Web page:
This point is illustrated by the most sensational arrest of the Civil War: the arrest of Clement Vallandigham, a former democratic congressman from Ohio. Vallandigham was an out-spoken Confederate sympathizer, a man who minced no words expressing his contempt for the Lincoln administration. He was one of the “Peace Democrats,” or “Copperheads,” who originally earned their name from “the poisonous snake that attacks without notice.” The Copperheads co-opted the title, wearing the head of the goddess Liberty cut from a copper penny as lapel pins, to broadcast their opposition to the war. Its a nice irony, I think, to remember whose head appears on the penny today! The Copperheads must be turning in their graves.
In May 1863, General Ambrose Burnside was in charge of the Department of The Ohio. Burnside, it turned out, is a man bettered remembered for his long whiskers--or "sideburns"--than for his political acuity. The general announced that anyone within his jurisdiction who was in the "habit of declaring sympathies for the enemy" would be arrested as a traitor.
Vallandigham took Burnside's proclamation as a challenge. At a public rally opening his campaign for the Governor of Ohio, Vallandigham gave a vitriolic speech. He denounced the President as "King Lincoln," accused Burnside of being a heavy-handed tyrant, and called for a negotiated peace with the south. Burnside read the speech, arrested Vallandigham, and shipped him off to jail in Boston.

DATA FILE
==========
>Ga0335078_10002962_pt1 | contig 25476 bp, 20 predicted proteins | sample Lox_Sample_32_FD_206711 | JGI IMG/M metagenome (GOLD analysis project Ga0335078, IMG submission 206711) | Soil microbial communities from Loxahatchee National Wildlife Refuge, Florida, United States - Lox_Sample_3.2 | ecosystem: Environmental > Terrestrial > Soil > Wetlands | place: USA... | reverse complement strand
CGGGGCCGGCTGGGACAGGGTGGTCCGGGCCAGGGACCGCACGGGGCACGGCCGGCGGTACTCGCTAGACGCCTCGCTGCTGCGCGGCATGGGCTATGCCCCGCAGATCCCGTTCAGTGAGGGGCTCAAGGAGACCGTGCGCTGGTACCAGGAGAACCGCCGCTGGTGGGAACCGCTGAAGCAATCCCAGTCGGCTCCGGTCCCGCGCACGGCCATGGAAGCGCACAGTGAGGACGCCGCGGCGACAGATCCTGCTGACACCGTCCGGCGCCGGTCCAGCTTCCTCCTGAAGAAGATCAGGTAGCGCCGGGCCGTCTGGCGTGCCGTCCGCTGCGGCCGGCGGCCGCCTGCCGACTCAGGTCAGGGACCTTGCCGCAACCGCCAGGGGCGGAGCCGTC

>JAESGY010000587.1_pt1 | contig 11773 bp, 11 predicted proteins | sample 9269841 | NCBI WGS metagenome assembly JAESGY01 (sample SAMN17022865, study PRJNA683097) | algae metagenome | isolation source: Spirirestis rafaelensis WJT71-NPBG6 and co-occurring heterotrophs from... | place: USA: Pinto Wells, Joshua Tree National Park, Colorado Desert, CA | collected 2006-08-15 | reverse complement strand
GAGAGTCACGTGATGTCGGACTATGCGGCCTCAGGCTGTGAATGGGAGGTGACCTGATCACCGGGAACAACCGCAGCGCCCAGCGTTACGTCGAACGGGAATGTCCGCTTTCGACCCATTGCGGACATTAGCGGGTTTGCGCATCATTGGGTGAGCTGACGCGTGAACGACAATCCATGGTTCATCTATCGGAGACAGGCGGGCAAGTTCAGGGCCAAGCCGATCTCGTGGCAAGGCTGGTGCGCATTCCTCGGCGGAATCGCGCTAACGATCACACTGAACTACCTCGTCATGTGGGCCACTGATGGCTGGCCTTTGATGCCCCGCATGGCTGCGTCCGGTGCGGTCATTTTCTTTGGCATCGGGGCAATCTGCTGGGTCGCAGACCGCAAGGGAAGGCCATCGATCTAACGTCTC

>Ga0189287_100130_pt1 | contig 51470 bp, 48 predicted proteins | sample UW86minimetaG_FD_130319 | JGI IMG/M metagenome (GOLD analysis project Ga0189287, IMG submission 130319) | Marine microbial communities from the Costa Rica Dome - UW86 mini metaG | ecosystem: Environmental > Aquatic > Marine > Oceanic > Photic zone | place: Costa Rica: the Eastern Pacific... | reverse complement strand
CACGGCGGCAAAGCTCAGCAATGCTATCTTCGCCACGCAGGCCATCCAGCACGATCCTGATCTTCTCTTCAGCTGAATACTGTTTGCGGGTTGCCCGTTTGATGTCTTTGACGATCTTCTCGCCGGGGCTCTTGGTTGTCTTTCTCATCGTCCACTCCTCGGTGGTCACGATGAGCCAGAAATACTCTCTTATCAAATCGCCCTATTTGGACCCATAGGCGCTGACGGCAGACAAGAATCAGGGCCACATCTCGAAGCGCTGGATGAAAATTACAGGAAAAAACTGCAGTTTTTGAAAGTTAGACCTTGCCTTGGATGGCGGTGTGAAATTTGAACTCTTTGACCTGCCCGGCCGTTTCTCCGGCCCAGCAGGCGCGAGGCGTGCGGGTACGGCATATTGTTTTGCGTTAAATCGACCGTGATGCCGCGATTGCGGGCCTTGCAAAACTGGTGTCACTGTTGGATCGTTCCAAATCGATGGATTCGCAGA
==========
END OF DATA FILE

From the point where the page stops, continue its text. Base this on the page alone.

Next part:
This, of course, was exactly what Vallandigham wanted. Overnight, he became a martyr for the Copperhead cause. The papers called him "Valiant Val." Democrats triumphantly announced that Lincoln had finally shown his true colors: he was nothing more than a petty tyrant.
Lincoln, for his part, was not pleased by the General's actions. To be sure, he was not fond of Vallandigham. The former Congressman had been stirring up sentiments against the war, and Lincoln suspected that was purposely fanning the flames of street violence in opposition to the draft. But Lincoln realized that the arrest was valuable ammunition for his political opponents.
Burnside, ever the zealous soldier, had one more blunder to make. Turning his attention to Illinois, the General decided that the Chicago Times was getting too loud in criticizing the war effort. It was time to shut the paper down. So he sent out two companies of infantry, and they stopped the presses.
This was too much. Lincoln had to engage in what today might be called "damage control." Burnside had proclaimed that traitors would either be put on trial or sent "into the lines of their friends." Lincoln decided to take the second option. Early one morning, Union troops escorted a bewildered Vallandigham to the Confederate lines in Tennessee and, there, they set him free. After some confusion, he made his way to Charleston, South Carolina. He exchanged some awkward pleasantries with his Confederate hosts, and eventually caught a slow boat to Canada.
The next order of business was to get the Chicago Times back in circulation. Lincoln rescinded Burnside's order, called back the troops guarding the presses, and warned his overzealous general not to arrest any more civilians or shut down any more newspapers without express approval from Washington.